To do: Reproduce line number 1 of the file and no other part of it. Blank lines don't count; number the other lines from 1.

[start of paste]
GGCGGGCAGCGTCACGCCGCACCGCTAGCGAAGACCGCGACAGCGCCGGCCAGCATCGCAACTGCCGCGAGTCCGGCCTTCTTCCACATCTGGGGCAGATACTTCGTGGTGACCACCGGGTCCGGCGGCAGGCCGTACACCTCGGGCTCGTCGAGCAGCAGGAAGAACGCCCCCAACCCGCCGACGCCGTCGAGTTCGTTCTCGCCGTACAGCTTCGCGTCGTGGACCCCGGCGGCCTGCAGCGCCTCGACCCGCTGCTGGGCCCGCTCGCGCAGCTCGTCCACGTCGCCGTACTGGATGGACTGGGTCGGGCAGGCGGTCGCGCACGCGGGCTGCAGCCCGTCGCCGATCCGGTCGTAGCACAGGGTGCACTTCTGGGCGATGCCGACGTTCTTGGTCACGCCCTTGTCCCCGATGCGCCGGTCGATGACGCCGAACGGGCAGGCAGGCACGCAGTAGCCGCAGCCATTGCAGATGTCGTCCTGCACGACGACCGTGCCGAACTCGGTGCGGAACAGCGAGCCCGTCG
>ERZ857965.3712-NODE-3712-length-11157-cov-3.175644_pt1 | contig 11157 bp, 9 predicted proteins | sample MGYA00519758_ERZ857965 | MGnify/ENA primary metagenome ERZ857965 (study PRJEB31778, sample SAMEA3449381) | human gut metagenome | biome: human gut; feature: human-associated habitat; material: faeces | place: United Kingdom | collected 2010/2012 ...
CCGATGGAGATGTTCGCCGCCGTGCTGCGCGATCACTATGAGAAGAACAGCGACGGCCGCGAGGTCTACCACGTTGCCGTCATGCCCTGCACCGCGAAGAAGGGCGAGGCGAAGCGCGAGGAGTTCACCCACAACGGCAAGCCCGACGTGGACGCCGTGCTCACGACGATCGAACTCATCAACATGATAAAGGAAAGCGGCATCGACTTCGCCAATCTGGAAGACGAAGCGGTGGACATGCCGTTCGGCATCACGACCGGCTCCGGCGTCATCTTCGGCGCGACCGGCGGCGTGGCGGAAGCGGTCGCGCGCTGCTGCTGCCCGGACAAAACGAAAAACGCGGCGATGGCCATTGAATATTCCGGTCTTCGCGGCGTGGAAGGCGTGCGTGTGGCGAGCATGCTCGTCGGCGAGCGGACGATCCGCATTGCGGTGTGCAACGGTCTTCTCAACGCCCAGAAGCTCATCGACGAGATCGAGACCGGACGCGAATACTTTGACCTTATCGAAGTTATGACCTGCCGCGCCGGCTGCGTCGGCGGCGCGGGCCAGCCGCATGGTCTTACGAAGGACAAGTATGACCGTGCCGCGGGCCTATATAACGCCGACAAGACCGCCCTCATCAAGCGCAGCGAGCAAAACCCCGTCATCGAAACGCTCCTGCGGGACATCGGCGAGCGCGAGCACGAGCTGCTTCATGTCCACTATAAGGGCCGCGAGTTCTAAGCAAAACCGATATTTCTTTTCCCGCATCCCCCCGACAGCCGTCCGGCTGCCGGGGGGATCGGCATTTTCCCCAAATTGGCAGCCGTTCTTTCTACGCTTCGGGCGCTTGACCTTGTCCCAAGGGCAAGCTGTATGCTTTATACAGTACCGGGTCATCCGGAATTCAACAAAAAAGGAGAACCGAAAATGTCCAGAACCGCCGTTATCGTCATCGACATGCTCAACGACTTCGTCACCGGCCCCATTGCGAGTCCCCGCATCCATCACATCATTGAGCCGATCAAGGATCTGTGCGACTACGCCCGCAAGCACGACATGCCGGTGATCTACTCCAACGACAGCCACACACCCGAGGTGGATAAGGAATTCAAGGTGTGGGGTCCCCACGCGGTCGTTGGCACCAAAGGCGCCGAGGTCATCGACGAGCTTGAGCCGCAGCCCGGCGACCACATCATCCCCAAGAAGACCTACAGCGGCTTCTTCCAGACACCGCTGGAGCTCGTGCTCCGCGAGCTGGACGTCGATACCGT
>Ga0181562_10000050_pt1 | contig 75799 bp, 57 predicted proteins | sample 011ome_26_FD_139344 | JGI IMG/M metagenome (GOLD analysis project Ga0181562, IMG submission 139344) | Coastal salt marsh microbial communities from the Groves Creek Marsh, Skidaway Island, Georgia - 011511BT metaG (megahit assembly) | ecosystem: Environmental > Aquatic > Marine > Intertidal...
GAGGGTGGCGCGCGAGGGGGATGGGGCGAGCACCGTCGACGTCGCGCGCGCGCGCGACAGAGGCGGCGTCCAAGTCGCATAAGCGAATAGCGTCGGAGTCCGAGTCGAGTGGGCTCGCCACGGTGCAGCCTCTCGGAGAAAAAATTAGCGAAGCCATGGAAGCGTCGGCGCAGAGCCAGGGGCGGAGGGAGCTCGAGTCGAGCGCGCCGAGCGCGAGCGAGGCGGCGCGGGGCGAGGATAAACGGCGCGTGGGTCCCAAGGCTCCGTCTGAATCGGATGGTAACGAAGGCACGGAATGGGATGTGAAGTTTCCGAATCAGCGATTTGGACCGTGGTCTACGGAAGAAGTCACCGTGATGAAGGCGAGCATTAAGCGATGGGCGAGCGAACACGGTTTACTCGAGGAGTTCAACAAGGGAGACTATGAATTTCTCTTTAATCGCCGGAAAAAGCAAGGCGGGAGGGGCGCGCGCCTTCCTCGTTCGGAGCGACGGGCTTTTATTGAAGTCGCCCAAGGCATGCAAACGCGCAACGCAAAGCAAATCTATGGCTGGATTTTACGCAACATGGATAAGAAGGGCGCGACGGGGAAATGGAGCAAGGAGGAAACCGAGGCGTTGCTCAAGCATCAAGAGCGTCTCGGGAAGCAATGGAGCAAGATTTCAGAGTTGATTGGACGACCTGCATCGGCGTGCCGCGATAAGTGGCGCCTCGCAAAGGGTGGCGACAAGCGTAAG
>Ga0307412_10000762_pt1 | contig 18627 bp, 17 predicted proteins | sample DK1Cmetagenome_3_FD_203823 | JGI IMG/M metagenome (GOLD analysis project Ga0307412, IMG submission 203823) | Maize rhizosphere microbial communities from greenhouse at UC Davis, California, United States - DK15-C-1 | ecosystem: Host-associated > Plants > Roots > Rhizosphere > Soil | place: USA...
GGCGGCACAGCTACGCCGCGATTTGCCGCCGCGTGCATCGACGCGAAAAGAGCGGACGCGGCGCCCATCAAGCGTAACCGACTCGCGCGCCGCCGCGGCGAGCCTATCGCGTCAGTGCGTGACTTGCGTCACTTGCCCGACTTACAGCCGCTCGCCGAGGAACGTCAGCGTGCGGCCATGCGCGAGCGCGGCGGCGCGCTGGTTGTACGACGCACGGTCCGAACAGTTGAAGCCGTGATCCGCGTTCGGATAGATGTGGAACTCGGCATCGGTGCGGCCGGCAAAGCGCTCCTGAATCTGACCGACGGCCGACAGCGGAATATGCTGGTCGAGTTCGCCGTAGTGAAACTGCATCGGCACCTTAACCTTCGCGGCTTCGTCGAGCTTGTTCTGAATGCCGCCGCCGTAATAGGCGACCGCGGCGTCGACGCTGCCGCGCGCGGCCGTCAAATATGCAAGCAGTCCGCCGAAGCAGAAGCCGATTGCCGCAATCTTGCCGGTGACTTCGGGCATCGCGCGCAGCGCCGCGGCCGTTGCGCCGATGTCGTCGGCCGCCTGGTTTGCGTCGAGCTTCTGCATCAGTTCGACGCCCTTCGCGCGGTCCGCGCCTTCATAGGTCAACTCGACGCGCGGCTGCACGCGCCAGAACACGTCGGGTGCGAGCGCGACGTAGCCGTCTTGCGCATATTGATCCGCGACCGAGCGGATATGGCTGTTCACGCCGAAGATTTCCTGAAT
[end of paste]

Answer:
GGCGGGCAGCGTCACGCCGCACCGCTAGCGAAGACCGCGACAGCGCCGGCCAGCATCGCAACTGCCGCGAGTCCGGCCTTCTTCCACATCTGGGGCAGATACTTCGTGGTGACCACCGGGTCCGGCGGCAGGCCGTACACCTCGGGCTCGTCGAGCAGCAGGAAGAACGCCCCCAACCCGCCGACGCCGTCGAGTTCGTTCTCGCCGTACAGCTTCGCGTCGTGGACCCCGGCGGCCTGCAGCGCCTCGACCCGCTGCTGGGCCCGCTCGCGCAGCTCGTCCACGTCGCCGTACTGGATGGACTGGGTCGGGCAGGCGGTCGCGCACGCGGGCTGCAGCCCGTCGCCGATCCGGTCGTAGCACAGGGTGCACTTCTGGGCGATGCCGACGTTCTTGGTCACGCCCTTGTCCCCGATGCGCCGGTCGATGACGCCGAACGGGCAGGCAGGCACGCAGTAGCCGCAGCCATTGCAGATGTCGTCCTGCACGACGACCGTGCCGAACTCGGTGCGGAACAGCGAGCCCGTCG